Adam read the beginning of historical fiction. First person description, a bit flowery, my initial thought, unless the point of view is a flowery character, with issues to deal with. Now we shift to Jacob. Who is Jacob? I’m confused. He’s the blacksmith. My bad-listening issues, though there is a problem shifting from first person to third person, and it happening in the first chapter, abruptly is problematic. Adam didn’t want to read the dialog that followed. We pressed him to read some. John thought it was pretty good, liked his descriptions, interesting. For the opening chapter maybe bogged down. The descriptions are good but we don’t know what is coming, needs more hint of the point, where we’re going. I think it needs to create mystery, intrigue, a sense of what the problem is going to be. Shane reminded Adam that attributions should primarily be unobtrusive, said, asked. Used word hammer too often. The shift in point of view is problematic, not forbidden, but requires a good deal from the reader that they may not be quite ready to render at this point in the story. Description all of it has to have meaningful work to do in the story. Map out where you’re going so you know just what needs describing and what doesn’t. This will help where you are right now, in my opinion.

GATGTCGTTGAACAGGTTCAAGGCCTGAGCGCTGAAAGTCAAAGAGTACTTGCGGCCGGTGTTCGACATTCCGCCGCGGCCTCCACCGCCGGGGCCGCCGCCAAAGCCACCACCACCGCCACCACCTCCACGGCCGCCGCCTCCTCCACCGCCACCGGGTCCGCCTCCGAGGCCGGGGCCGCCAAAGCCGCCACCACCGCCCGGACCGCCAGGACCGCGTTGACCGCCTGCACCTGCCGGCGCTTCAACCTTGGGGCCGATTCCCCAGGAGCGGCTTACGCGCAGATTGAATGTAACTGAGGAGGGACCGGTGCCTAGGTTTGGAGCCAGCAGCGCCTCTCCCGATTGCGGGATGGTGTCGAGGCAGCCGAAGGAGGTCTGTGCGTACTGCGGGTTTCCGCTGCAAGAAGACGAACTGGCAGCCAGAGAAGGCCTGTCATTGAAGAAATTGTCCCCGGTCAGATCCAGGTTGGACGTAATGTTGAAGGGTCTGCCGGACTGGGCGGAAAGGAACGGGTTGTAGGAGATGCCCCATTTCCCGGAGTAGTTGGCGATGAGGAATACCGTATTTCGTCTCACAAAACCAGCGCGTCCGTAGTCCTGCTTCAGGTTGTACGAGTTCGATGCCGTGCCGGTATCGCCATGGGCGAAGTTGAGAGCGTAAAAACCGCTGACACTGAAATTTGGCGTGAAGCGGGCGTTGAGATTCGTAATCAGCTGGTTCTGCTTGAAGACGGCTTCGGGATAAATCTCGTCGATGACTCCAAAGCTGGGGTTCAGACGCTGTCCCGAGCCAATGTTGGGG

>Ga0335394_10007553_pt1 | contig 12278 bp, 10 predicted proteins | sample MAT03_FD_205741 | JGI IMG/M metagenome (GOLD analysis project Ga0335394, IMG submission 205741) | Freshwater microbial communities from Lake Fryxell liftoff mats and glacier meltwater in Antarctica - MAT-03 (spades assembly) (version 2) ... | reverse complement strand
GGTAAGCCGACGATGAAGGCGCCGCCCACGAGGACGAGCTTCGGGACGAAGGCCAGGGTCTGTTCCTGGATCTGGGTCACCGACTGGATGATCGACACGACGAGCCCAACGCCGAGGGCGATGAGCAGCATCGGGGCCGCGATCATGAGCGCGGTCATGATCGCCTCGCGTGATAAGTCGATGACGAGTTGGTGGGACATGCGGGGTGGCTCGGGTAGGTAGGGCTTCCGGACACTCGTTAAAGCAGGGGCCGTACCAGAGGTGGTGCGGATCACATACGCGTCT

Dougie Mac gives us a brief synopsis of his Korean War fiction, then read. July 1950, month into the war. North Korea had taken Seoul and protagonist is a Marine, landing with the first brigade. His parents are missionaries in Korean. Disembarking, you told us of sights and smells but you didn’t show them to us. Thomas reassured his fellow soldiers based on his previous knowledge of Korea having grown up there. I missed the meaning of the priest chaplain’s reactions to Thomas’s inquiry about his parents. Show more of his anxiety. I think you need to go deeper inside his emotions about what might have happened to his parents. Bring up unresolved conflicts, maybe their last interchange that was less than warm, his remorse about how he hurt them when he was in rebellion. His mother’s face, her touch; something more human about his fears for them. More of this would make Thomas real. He seemed so earlier when you read, so maybe you can go back and find previous 3-D characterization to help revise here. Will I ever see my parents again? Work this with some nuance; this is single dimension; work toward multiple layered inner conflict and anxiety. Finding the boy…. Patrick commented on layered description of character’s thoughts. Shane thought the dialogue was stronger than the description. Where is his anger toward the North Korean’s for what they might have done to his parents, too passive a receptor of what has happened.